For nearly 45 years, Tucsonans have gathered to indulge—and sometimes overindulge—in the cultural foods that recently put our city at the forefront of a global culinary experience.
Tucson is the first U.S. city to be recognized as a UNESCO World City of Gastronomy and at Tucson Meet Yourself, you can enjoy food from dozens of home cooks and vendors including The O’odham Ladies, Matilde’s Sonoran Kitchen, and Tucson Chinese Christian Church. This annual three-day event celebrates the living traditional arts of Southern Arizona’s and Northern Mexico’s diverse ethnic and folk communities.
Tucson Meet Yourself is the best-known program run by the nonprofit Southwest Folklife Alliance (SFA), a recent NPLF borrower. SFA builds more equitable and vibrant communities by celebrating “everyday expressions of culture, heritage and diversity in the southwestern United States.” Those everyday expressions—things we make, say, or do with shared meaning in our small groups—are called “folklife” and happen when we are gathered together as families, cultures, colleagues, and volunteers.
Among SFA’s many offerings is an exploration of cultural approaches to the end of life by citizen folklorists who map and document local traditions associated with death and dying. The end of life means different things to different people, and folklorists’ interviews, photos and reports support our continuing conversation about the end of life through varying cultural lenses.
SFA Looks Ahead
“I always say that the day you become an adult in the nonprofit world is the day your organization establishes a working capital reserve fund. The Southwest Folklife Alliance has started one with a private gift of $15,000, but we are a two-year-old precocious nonprofit and we are working on increasing the fund over the next three years,” said Dr. Alvarez.
In the meantime, NPLF offers advantages that she appreciates: understanding of nonprofit accrual accounting, and knowledge and understanding of our local community.
Dr. Alvarez is thinking about loans as strategic investments too, because loans can help lay the groundwork that makes a nonprofit more competitive for grant funding. “The old model is to get a grant first to pay for a program; if you don’t get the grant, you don’t do the program.” With NPLF, nonprofits like SFA can invest in programs upfront and repay the loan when grant monies come in. NPLF also provides financial training to nonprofit professionals and board members to help them better analyze strategic investments and risk.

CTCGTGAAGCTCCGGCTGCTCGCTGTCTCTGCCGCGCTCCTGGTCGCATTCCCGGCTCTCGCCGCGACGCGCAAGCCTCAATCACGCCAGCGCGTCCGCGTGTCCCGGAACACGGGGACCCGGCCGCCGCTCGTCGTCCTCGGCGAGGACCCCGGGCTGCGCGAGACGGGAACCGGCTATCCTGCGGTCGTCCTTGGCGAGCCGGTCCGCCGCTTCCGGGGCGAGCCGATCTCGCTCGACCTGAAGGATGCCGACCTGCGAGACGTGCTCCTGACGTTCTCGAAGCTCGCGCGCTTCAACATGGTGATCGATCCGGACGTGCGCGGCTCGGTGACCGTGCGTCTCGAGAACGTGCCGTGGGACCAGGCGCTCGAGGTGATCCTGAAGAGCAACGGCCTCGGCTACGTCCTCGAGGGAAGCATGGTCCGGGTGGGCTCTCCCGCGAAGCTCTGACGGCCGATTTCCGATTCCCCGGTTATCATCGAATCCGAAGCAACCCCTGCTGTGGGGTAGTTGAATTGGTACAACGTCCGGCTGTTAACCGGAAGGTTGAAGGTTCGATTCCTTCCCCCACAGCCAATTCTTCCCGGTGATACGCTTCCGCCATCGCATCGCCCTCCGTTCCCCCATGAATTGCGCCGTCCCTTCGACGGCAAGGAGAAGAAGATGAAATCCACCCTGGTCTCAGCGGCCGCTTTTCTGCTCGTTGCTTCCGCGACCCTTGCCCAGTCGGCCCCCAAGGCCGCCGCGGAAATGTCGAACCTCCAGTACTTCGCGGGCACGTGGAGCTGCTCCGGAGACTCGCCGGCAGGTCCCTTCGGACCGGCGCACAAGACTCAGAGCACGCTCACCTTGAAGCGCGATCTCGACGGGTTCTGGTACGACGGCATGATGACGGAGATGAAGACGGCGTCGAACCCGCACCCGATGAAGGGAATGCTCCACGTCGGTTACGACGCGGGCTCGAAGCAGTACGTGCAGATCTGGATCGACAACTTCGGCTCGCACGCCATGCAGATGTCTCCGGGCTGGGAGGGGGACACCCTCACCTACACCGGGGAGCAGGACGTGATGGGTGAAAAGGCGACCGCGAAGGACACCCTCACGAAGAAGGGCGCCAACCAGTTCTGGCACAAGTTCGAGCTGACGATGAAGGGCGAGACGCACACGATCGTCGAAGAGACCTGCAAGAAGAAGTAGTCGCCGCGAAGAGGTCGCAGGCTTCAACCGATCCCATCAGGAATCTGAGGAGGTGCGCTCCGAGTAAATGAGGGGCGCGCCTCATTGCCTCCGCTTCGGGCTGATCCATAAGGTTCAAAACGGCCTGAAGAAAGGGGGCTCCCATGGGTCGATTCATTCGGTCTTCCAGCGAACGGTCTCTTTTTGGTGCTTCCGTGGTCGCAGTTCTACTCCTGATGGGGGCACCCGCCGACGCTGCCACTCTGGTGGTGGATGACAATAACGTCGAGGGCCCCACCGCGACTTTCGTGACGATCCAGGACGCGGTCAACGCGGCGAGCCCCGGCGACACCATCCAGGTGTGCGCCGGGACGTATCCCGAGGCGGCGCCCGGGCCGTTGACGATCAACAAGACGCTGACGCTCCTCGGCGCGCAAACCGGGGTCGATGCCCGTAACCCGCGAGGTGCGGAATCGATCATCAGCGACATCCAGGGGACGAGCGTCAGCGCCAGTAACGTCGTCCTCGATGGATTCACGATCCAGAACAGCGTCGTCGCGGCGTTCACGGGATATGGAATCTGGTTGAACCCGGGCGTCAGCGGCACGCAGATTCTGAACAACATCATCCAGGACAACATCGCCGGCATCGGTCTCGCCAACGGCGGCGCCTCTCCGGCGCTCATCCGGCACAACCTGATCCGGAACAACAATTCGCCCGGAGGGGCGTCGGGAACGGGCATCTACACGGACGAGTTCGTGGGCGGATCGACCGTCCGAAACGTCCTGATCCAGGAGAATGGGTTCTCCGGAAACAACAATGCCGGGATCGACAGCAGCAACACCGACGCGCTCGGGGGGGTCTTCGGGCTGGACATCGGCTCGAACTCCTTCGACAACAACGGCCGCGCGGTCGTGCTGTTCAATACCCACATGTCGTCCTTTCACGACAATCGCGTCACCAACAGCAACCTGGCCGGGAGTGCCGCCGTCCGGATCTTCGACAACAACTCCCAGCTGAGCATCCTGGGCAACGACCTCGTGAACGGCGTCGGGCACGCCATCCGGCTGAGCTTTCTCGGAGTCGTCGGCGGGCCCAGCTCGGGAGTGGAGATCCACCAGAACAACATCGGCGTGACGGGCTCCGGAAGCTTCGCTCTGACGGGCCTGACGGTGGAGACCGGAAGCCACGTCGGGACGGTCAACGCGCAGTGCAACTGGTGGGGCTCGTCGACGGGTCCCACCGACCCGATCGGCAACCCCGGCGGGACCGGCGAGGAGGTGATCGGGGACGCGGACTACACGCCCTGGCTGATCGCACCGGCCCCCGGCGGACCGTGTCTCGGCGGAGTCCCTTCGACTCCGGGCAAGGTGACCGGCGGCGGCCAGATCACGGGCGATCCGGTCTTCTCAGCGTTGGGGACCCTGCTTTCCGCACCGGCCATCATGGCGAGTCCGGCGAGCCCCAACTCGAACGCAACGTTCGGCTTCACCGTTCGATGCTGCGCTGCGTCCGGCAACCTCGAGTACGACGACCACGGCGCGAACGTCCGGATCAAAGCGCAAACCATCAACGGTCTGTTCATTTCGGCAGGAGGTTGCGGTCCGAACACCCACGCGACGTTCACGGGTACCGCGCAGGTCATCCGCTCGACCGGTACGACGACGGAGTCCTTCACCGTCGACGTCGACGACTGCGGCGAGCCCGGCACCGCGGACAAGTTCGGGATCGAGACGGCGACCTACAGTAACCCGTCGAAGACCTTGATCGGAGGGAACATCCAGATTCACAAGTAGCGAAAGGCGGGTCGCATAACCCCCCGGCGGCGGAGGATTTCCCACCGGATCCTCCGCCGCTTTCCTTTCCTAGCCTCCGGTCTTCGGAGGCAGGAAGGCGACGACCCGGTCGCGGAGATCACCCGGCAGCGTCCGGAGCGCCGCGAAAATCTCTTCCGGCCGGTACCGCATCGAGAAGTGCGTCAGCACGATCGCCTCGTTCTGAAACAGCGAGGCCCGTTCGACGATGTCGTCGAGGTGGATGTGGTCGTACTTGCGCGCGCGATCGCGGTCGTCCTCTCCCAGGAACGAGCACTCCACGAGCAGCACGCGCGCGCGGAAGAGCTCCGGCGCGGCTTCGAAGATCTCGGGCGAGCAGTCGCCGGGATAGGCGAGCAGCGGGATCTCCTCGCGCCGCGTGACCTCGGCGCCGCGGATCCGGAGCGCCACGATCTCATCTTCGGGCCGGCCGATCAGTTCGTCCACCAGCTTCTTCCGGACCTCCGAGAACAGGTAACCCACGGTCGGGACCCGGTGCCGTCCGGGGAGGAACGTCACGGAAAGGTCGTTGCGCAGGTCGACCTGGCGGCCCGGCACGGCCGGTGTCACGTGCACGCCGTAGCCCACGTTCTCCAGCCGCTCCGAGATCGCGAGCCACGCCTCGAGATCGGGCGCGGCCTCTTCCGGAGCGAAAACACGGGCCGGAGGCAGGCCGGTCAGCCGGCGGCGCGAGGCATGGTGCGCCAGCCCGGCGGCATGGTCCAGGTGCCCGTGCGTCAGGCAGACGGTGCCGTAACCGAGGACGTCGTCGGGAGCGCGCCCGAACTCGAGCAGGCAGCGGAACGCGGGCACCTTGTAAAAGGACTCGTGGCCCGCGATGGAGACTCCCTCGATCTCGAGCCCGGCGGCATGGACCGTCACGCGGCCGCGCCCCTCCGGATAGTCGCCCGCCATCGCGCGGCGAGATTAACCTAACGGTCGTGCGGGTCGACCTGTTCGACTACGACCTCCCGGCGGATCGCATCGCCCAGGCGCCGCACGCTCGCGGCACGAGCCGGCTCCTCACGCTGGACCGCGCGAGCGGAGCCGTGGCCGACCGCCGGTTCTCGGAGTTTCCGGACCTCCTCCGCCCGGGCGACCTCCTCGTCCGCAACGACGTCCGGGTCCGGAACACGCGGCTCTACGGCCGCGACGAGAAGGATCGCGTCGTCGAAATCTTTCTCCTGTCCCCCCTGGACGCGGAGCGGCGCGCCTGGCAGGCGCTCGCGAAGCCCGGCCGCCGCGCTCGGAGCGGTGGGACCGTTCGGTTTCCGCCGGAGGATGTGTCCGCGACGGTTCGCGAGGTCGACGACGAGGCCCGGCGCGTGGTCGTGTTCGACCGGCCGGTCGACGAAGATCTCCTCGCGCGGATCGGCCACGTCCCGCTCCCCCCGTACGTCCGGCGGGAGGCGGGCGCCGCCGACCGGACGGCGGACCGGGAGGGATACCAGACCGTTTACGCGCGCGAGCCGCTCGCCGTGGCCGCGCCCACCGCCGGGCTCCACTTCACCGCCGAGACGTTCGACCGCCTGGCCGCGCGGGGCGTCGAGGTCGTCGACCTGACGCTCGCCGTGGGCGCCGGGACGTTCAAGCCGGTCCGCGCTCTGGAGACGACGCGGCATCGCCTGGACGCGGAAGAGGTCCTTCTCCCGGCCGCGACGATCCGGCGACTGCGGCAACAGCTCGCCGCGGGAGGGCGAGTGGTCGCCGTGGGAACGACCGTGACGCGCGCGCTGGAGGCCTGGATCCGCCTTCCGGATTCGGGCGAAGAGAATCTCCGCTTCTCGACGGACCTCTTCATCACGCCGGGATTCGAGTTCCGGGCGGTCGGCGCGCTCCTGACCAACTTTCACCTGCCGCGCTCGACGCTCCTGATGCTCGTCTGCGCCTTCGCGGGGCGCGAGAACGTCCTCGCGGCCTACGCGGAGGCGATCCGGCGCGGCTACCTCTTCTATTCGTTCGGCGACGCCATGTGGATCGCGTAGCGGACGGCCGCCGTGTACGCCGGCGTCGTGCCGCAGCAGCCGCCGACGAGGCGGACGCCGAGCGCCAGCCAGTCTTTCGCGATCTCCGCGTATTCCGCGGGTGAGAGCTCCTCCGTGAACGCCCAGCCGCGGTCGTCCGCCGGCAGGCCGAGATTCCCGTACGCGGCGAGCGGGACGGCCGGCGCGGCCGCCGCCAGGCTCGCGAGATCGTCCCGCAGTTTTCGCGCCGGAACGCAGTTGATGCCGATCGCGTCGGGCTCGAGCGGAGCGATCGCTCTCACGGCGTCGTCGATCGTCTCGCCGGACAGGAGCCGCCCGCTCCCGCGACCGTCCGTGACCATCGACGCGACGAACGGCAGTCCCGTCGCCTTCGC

More about SFA and Maribel Alvarez, Ph.D.
The Southwest Folklife Alliance is an affiliate non-profit organization of the University of Arizona (UA), College of Social and Behavioral Sciences. The nonprofit is the designated Folk Arts Partner of the Arizona Commission on the Arts with the support of the National Endowment of the Arts.
Dr. Alvarez is an anthropologist, folklorist, curator, and community arts expert. In addition to serving as SFA’s Executive Director, she holds a dual appointment as Associate Research Professor in the UA School of Anthropology and Public Folklorist at the UA’s Southwest Center in the College of Social and Behavioral Sciences.
NPLF Helps with Cash Flow
Tucson Meet Yourself, held each October, is a huge undertaking every year. Funding comes from grants, earned income and sponsorships, but it doesn’t necessarily arrive the same time the bills do.
Securing a loan from NPLF meant this year’s TMY vendors were paid quickly. “We are in the business of relationships. I don’t want to tell our vendors, many of which are small businesses, to wait until after the holidays,” said SFA Executive Director Maribel Alvarez, Ph.D. “I was able to leave town in December and not have in the back of my mind that I still owe a vendor. And they don’t have to hope the check arrives to pay staff who in turn have to pay their mortgage companies.”
Dr. Alvarez learned about NPLF from a newsletter published by the Community Foundation for Southern Arizona. She was familiar with nonprofit loan funds because a west coast arts nonprofit she ran received loans from a California loan fund before the nonprofit established a working capital reserve fund.